Mangere Arts Centre, Auckland

11/04/2015 - 18/04/2015

Production Details


Watch out for The Lolly Witch

Auckland Theatre Company is taking audiences, young and old, back to the wacky world of Mumuland in the April and July school holidays. 

The talented writer of 2014’s hugely popular Polly Hood in Mumuland, Lauren Jackson and co-writer Lolo Fonua have dreamed up another raucous adventure in the madcap wonderland. However, while Polly Hood was based on the Little Red Riding Hood story, The Lolly Witch of Mumuland takes its inspiration from Hansel and Gretel.

Co-directed by Polly Hood‘s Alison Quigan and Troy Tu’ua, The Lolly Witch of Mumuland will have two seasons; the first at Mangere Arts Centre – Ngā Tohu o Uenuku from 11 – 18 April and the second at Selwyn College Theatre from 9-14 July. 

Twenty-first-century kids Hans and Gertie, hungry for food and adventure, go on a journey to save their family from the breadline, but unfortunately end up in the clutches of a wicked, Zumba-dancing witch! With a little help from talking pigs, magical fairies and racing snails, and the always fabulous and ever-hilarious Aunty Sila, can Hans and Gertie sing and dance their way out of trouble, or will they end up as the Lolly Witch’s next sweet treat? 

Starring Faamanu Vaueli (Sinarella, Mixed Nuts) and Lavinia ‘Uhila (The Factory) in the lead roles – Hans and Gertie – and the hilarious Kate-Louise Elliot (Calendar Girls) as the infamous witch, The Lolly Witch of Mumuland is a new New Zealand work that, like Polly Hood, is set to become a classic Pasifika comedy for kids and adults alike.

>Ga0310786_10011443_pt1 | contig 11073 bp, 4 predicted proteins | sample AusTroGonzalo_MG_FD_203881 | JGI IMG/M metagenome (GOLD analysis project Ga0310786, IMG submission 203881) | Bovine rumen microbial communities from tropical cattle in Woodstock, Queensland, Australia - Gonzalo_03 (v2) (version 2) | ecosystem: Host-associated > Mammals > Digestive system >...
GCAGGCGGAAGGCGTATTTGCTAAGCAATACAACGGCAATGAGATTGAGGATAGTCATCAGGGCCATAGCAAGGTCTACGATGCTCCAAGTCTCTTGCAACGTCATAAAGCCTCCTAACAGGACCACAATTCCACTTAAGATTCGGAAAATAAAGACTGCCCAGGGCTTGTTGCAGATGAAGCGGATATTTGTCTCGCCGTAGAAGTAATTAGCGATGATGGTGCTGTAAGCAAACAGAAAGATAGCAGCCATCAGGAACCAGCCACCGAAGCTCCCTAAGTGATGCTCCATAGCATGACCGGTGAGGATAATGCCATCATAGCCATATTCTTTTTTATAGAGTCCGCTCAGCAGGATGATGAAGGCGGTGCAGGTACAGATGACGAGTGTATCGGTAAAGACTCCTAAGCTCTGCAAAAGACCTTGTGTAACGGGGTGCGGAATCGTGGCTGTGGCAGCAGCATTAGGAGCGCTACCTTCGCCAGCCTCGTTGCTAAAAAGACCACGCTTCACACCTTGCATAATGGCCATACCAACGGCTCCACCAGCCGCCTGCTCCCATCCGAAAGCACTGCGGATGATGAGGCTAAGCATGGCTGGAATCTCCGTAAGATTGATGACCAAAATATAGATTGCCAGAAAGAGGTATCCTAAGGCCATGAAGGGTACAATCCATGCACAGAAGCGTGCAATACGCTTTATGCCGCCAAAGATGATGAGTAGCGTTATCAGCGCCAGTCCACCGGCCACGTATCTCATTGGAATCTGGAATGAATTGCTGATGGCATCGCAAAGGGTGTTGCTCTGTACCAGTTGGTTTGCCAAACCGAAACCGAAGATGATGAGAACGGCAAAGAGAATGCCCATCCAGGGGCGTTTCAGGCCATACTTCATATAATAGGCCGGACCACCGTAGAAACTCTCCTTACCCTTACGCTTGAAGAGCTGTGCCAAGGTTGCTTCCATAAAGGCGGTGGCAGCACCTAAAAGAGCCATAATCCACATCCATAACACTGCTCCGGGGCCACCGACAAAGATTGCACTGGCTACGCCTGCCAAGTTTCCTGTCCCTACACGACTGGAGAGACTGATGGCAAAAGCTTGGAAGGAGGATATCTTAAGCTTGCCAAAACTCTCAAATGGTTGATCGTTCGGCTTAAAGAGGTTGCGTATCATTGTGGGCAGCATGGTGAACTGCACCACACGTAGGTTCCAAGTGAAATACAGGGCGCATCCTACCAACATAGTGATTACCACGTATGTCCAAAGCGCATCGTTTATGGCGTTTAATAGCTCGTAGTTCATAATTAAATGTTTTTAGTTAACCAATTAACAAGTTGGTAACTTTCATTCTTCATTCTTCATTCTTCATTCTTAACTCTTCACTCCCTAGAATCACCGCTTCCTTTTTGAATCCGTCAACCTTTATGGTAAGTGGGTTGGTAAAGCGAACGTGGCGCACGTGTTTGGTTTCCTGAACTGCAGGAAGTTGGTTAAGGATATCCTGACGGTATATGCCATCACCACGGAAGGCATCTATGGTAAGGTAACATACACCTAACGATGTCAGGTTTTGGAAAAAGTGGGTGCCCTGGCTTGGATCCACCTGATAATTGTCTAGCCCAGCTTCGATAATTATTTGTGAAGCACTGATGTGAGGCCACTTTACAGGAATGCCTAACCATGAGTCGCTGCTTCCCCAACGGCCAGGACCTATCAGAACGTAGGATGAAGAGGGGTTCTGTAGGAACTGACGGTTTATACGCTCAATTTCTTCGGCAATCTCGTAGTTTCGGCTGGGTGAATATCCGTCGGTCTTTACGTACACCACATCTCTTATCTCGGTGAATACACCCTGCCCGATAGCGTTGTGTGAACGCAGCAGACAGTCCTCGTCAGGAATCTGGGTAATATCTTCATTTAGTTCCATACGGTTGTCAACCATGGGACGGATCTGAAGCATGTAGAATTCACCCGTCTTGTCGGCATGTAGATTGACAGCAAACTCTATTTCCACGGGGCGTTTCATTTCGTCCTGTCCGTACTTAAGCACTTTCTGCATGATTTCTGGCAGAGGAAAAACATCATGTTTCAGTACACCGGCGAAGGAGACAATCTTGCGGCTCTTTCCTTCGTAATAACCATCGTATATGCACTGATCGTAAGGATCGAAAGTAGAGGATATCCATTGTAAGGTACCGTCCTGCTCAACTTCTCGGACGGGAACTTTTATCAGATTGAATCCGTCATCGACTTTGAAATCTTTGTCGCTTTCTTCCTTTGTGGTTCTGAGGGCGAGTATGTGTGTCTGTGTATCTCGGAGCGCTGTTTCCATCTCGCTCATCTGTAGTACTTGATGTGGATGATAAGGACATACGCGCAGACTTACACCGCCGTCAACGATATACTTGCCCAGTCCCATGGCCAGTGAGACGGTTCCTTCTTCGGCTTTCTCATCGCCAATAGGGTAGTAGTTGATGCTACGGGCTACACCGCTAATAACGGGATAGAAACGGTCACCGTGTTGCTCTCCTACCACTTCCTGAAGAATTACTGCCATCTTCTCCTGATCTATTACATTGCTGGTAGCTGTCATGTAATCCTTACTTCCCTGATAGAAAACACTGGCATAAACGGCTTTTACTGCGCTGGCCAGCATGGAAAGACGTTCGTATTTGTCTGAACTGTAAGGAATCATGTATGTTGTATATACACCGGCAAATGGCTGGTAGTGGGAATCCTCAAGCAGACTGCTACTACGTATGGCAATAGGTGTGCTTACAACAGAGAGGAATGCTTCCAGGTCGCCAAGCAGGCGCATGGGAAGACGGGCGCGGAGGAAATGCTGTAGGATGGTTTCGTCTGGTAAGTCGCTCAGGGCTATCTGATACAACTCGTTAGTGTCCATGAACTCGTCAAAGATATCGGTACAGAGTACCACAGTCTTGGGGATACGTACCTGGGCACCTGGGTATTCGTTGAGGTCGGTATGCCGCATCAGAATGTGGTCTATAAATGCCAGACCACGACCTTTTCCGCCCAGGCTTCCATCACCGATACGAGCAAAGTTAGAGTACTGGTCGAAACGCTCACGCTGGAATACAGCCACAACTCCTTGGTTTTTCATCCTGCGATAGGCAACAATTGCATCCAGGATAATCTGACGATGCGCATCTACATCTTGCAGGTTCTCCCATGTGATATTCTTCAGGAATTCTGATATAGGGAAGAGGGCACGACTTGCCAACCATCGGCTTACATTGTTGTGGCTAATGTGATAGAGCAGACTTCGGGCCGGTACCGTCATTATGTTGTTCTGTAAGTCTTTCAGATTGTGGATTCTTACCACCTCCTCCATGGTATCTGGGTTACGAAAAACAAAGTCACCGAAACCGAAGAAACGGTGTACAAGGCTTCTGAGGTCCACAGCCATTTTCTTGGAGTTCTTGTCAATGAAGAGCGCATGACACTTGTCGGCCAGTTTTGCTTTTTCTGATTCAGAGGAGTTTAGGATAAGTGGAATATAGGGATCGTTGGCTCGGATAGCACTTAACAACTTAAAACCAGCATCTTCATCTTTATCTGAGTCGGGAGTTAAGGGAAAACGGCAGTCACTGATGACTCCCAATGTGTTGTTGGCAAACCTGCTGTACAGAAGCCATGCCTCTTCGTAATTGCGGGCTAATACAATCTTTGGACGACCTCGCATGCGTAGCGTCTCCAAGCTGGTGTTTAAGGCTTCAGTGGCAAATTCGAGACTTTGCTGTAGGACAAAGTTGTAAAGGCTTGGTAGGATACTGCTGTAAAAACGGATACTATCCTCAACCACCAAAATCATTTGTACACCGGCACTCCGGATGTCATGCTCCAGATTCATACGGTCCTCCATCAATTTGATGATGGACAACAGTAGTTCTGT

The supporting cast will form somewhat of a reunion from last year’s Polly Hood in Mumuland, as alumni from The Pacific Institute of Performing Arts take the stage. Other cast members include Samson Chan-Boon as Dad (Polly Hood in Mumuland, Goodbye My Feleni), Unaloto Funaki as Aunty Sila (Polly Hood in Mumuland), Tavai Faasavalu as Poaka Piggy (Polly Hood in Mumuland, The Factory, Tartuffe), and Luse su’a as Prudence Piggy (Polly Hood in Mumuland, Homes). Music will be performed by Joseph Taouma. 

With a chorus of 25, including children aged 10-15, consisting largely of young South Auckland talent, The Lolly Witch of Mumuland promises to deliver one of the zaniest journeys across Auckland. With a little bit of help from younger patrons, and a lot of imagination, audiences will be transported away from the mundane to a magical world. 


Dates: Mangere Arts Centre – Ngā Tohu o Uenuku a
11 – 18 April;
Tickets: or (09) 309 0390

Gertie: Lavinia 'Uhila 
Hans: Faamanu Vaueli 
Lolly Witch: Kate-Louise Elliot 
Aunty Sila: Unaloto Funaki 
Dad: Samson Chan-Boon 
Poaka Piggy: Tavai Faasavalu 
Prudence Piggy: Luse Su'a 

Musician: Joseph Taouma

Co-directors: Alison Quigan and Troy Tu'ua 
Set Design: Rachael Walker 
Costume Design: Sara Burren 
Lighting Design: Andrew Potvin   

Theatre , Family , Children’s ,

Consummate showmanship and spirited vitality

Review by Nik Smythe 12th Apr 2015

This is my first foray into Mumuland, the magical Pasifika fairy world setting for this Auckland Theatre Company production.  The colourful adaptation of the classic Grimm Brothers folktale Hansel and Gretel is magical indeed; the sheer amount of energy, hilarity and music packed into one hour is simply incredible.